For example, I'm a member of the China Commission. And several economists testified before our committee a few years ago that what you really have in operation is market Leninism. I said, Describe to me what you're seeing. Because I've had companies in my district that have business deals in China that have lost billions of dollars. They have paid for goods that have never been received. Now, in a transparent legal system like our own, that could never happen. You have a court system. You have a way of getting your money back. But when you're dealing with a state-managed economy under a market Leninist approach, you have powerful political people pulling the strings that isn't truly a free market.
And so whether you have a closed market in Japan that's still largely closed to automotive products or you have a state-managed economy as in China, then you ask our automotive producers or any company to compete in that kind of environment, you end up harming our domestic production. And one of the reasons we are so elated that our automotive industry is recovering, you see it all over our region, the power of industry to lift people into the middle class and beyond. You can see it everywhere: in suppliers, in restaurants, in theaters, and places where people are going. Even grocery stores, frankly, where people are able to buy more because of the recovery of this powerful, powerful industry.
And I just want to end with one image, which is really hard to capture in words, but one of our companies in Cleveland has the only 50,000-ton press in the United States of America--Alcoa. It is seven stories in magnitude. I feel very privileged as a Representative to have been invited into the company to see this literally mammoth, magnificent machine be able to take parts and form them for industry as well as our defense systems. And it's seven stories high. Three layers on three stories at the bottom just dealing with the hydraulics.
The engineering and the brain power it takes to manufacture high-end goods is incredible. We are so proud of that company and other companies that are able to make it in America, despite all of the unfair global playing fields on which they are asked to play. And we see the components going into the automotive industry, into our defense systems. And we thank the corporate leadership and the workers, those who work very, very hard jobs that help us build the strongest country in the world.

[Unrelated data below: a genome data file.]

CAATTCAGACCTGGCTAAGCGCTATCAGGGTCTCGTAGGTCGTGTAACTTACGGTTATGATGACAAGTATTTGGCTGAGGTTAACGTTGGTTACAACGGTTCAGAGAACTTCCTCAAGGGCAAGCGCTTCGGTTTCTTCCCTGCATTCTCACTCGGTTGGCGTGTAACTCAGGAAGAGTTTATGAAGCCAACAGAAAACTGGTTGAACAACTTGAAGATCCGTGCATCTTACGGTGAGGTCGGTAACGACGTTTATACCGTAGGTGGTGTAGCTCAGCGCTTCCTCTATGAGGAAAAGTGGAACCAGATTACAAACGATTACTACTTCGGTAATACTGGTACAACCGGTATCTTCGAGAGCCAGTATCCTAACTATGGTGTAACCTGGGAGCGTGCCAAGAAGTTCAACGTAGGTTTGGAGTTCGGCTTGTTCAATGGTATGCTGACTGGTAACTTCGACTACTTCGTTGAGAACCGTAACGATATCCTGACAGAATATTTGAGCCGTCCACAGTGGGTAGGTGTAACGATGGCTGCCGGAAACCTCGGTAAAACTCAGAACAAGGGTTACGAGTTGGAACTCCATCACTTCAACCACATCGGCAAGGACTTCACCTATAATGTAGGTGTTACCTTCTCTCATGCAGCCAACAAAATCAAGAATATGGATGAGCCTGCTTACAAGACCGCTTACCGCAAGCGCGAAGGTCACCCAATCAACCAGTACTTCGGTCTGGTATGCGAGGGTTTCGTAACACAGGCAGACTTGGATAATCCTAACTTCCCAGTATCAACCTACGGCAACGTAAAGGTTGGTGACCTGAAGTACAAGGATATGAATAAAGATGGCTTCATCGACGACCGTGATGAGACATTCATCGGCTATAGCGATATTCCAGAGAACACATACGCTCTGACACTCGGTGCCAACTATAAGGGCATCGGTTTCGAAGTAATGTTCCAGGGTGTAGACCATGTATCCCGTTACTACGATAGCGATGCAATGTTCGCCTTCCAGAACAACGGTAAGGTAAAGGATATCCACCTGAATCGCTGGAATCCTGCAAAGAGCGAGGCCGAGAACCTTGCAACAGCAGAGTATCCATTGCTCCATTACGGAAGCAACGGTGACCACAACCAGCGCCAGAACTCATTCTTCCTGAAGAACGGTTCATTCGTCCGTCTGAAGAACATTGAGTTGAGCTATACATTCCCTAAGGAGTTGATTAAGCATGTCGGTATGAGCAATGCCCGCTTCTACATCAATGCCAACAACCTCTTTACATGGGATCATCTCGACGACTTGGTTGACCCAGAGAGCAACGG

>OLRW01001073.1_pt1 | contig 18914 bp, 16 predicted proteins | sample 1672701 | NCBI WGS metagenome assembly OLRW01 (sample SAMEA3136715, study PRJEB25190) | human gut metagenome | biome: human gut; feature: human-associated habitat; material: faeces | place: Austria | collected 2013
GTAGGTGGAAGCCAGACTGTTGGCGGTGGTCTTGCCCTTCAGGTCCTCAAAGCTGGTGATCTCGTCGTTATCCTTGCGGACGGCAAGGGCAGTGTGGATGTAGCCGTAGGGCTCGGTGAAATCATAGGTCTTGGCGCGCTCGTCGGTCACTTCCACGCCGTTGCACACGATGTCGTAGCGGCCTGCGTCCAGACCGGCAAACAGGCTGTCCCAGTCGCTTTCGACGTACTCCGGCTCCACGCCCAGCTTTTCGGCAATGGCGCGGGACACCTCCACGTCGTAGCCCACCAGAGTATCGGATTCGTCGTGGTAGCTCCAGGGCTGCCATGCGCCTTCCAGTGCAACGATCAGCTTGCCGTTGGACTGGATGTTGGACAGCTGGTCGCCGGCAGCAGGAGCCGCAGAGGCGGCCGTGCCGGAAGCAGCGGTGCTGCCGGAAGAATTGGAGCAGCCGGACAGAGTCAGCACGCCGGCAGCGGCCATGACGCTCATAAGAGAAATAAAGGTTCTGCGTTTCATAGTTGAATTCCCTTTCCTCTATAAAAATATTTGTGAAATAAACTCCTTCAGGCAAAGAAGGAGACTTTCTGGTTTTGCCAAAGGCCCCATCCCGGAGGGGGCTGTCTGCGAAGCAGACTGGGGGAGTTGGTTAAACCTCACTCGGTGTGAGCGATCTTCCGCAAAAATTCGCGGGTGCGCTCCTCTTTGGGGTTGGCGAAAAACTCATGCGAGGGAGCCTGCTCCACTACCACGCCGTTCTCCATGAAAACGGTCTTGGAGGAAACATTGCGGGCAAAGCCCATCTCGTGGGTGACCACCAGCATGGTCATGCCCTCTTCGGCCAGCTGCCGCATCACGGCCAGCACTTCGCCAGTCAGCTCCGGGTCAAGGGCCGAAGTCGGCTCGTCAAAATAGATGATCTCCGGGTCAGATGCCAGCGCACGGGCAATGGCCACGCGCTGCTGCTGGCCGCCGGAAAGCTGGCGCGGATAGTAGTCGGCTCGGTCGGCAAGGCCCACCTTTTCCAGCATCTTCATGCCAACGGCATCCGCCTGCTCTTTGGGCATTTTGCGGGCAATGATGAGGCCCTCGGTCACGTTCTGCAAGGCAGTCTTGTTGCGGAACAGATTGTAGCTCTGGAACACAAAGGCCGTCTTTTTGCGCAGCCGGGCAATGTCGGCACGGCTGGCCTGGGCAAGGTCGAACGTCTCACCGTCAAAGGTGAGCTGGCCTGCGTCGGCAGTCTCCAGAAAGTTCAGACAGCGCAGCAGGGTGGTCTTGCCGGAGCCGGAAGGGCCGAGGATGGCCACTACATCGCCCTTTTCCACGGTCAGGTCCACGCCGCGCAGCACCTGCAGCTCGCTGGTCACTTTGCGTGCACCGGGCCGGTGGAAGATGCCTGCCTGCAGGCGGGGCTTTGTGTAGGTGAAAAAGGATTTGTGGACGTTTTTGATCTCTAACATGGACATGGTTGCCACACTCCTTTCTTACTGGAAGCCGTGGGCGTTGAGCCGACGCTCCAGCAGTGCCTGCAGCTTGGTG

So I just had to say that tonight because you get as excited as I do about actually making things and seeing this genius that takes ideas and engineers them into products that affect all of us and allows America to be the strongest Republic in the world. So I wanted to place that on the record. And thank you for giving me the time to do it.
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Ms. KAPTUR. Thank you.
I wanted to tie together Congressman Higgins' ideas on the Helmets to Hardhats, a program that I have supported, and commend him for his leadership on that, and also Congressman Tonko for the efforts that he's made in suggesting to us that we have to be visionary, and we have to promote new research, new research and development.
One area we have not focused on during these discussions tonight as much as I would hope is housing. Every recovery America has had since World War II has been led by housing, and housing has been in the dumpster for several years now. And one of the ways we do that is think about ways in which programs like Helmets to Hardhats could identify sectors in communities that were depleted by the Wall Street crisis. And think about how to modernize the manner in which energy is provided to them, for example. So we're not just rebuilding to the past but building the future.
In my home community, we have something called Advanced Energy Utility that the Port Authority has established where they can loan funds that are then paid back through the bond offerings they do. And right now it's in its early stages. But one could see where a neighborhood could be identified and new technologies in the building sector brought to bear to create the new neighborhoods of tomorrow.
One company--Owens Corning--in our region has established a new manufacturing plant near Milan, Ohio, building a seven-layer roofing and the most incredible equipment. I defy any Member of Congress to build what they have built there and to bring off these big roles and be able to apply this roofing that I think is going to lead the industry. They could build four new factories depending on sales in the northern environments of the United States and Canada. And I see this and I think, all we have to do is put the parts together to build the residential neighborhoods of a 21st century America.
So I am just proud to join my colleagues tonight. And thank you, Congressman Garamendi, for bringing us together, as you so often do, to keep the focus here in the Congress on jobs and economic growth, which is what the American people sent us here to do.